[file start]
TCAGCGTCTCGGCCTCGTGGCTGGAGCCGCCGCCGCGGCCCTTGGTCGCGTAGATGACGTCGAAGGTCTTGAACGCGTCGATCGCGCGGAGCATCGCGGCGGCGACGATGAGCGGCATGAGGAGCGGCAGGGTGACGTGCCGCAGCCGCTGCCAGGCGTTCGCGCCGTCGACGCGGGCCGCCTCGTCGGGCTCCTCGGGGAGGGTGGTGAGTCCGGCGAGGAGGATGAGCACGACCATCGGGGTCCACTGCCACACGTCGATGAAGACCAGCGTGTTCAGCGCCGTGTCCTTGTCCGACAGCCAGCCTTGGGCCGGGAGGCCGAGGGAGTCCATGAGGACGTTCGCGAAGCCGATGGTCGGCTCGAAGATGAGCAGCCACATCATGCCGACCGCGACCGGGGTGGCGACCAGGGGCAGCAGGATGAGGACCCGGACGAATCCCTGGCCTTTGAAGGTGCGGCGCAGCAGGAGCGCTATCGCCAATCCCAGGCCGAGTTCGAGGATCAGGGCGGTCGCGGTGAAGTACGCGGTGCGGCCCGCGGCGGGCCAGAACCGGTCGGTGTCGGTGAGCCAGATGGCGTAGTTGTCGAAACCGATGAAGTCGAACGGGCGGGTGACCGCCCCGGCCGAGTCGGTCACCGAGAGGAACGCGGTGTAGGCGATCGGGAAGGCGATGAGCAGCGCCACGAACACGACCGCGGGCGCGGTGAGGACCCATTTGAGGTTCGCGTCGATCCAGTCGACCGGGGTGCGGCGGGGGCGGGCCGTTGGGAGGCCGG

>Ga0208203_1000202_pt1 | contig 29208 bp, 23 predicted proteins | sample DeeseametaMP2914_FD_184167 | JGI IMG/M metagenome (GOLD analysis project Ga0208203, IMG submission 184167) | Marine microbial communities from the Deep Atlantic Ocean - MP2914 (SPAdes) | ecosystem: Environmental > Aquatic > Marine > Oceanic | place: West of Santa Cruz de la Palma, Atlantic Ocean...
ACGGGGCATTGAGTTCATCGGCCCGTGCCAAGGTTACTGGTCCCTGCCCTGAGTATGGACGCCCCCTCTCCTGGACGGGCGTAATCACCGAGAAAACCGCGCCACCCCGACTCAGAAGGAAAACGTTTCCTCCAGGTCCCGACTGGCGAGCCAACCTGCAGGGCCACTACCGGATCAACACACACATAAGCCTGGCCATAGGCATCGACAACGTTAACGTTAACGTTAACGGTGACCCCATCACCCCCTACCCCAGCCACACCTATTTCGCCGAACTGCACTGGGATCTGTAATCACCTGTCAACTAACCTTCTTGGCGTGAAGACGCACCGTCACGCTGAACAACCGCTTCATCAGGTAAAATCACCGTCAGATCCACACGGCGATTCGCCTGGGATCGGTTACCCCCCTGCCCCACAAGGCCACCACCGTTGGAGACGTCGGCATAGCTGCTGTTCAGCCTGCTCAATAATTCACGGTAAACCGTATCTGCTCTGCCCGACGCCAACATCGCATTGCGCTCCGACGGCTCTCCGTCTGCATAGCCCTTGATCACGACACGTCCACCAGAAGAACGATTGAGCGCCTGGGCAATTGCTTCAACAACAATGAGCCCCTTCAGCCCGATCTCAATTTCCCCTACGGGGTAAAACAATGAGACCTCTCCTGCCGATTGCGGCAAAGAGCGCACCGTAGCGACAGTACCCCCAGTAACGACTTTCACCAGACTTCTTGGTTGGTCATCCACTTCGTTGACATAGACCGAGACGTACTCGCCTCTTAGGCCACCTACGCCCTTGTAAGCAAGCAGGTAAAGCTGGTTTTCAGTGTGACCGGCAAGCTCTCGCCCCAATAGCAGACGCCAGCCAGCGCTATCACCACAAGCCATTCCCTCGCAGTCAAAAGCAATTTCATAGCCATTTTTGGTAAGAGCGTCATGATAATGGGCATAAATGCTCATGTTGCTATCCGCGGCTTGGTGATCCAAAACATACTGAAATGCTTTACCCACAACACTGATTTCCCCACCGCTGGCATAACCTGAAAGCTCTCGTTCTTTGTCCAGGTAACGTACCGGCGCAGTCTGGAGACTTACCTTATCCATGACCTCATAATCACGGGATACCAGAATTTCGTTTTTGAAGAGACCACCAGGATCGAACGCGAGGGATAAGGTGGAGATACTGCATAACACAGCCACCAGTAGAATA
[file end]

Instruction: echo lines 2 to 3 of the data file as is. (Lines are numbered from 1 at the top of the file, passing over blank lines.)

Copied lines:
>Ga0208203_1000202_pt1 | contig 29208 bp, 23 predicted proteins | sample DeeseametaMP2914_FD_184167 | JGI IMG/M metagenome (GOLD analysis project Ga0208203, IMG submission 184167) | Marine microbial communities from the Deep Atlantic Ocean - MP2914 (SPAdes) | ecosystem: Environmental > Aquatic > Marine > Oceanic | place: West of Santa Cruz de la Palma, Atlantic Ocean...
ACGGGGCATTGAGTTCATCGGCCCGTGCCAAGGTTACTGGTCCCTGCCCTGAGTATGGACGCCCCCTCTCCTGGACGGGCGTAATCACCGAGAAAACCGCGCCACCCCGACTCAGAAGGAAAACGTTTCCTCCAGGTCCCGACTGGCGAGCCAACCTGCAGGGCCACTACCGGATCAACACACACATAAGCCTGGCCATAGGCATCGACAACGTTAACGTTAACGTTAACGGTGACCCCATCACCCCCTACCCCAGCCACACCTATTTCGCCGAACTGCACTGGGATCTGTAATCACCTGTCAACTAACCTTCTTGGCGTGAAGACGCACCGTCACGCTGAACAACCGCTTCATCAGGTAAAATCACCGTCAGATCCACACGGCGATTCGCCTGGGATCGGTTACCCCCCTGCCCCACAAGGCCACCACCGTTGGAGACGTCGGCATAGCTGCTGTTCAGCCTGCTCAATAATTCACGGTAAACCGTATCTGCTCTGCCCGACGCCAACATCGCATTGCGCTCCGACGGCTCTCCGTCTGCATAGCCCTTGATCACGACACGTCCACCAGAAGAACGATTGAGCGCCTGGGCAATTGCTTCAACAACAATGAGCCCCTTCAGCCCGATCTCAATTTCCCCTACGGGGTAAAACAATGAGACCTCTCCTGCCGATTGCGGCAAAGAGCGCACCGTAGCGACAGTACCCCCAGTAACGACTTTCACCAGACTTCTTGGTTGGTCATCCACTTCGTTGACATAGACCGAGACGTACTCGCCTCTTAGGCCACCTACGCCCTTGTAAGCAAGCAGGTAAAGCTGGTTTTCAGTGTGACCGGCAAGCTCTCGCCCCAATAGCAGACGCCAGCCAGCGCTATCACCACAAGCCATTCCCTCGCAGTCAAAAGCAATTTCATAGCCATTTTTGGTAAGAGCGTCATGATAATGGGCATAAATGCTCATGTTGCTATCCGCGGCTTGGTGATCCAAAACATACTGAAATGCTTTACCCACAACACTGATTTCCCCACCGCTGGCATAACCTGAAAGCTCTCGTTCTTTGTCCAGGTAACGTACCGGCGCAGTCTGGAGACTTACCTTATCCATGACCTCATAATCACGGGATACCAGAATTTCGTTTTTGAAGAGACCACCAGGATCGAACGCGAGGGATAAGGTGGAGATACTGCATAACACAGCCACCAGTAGAATA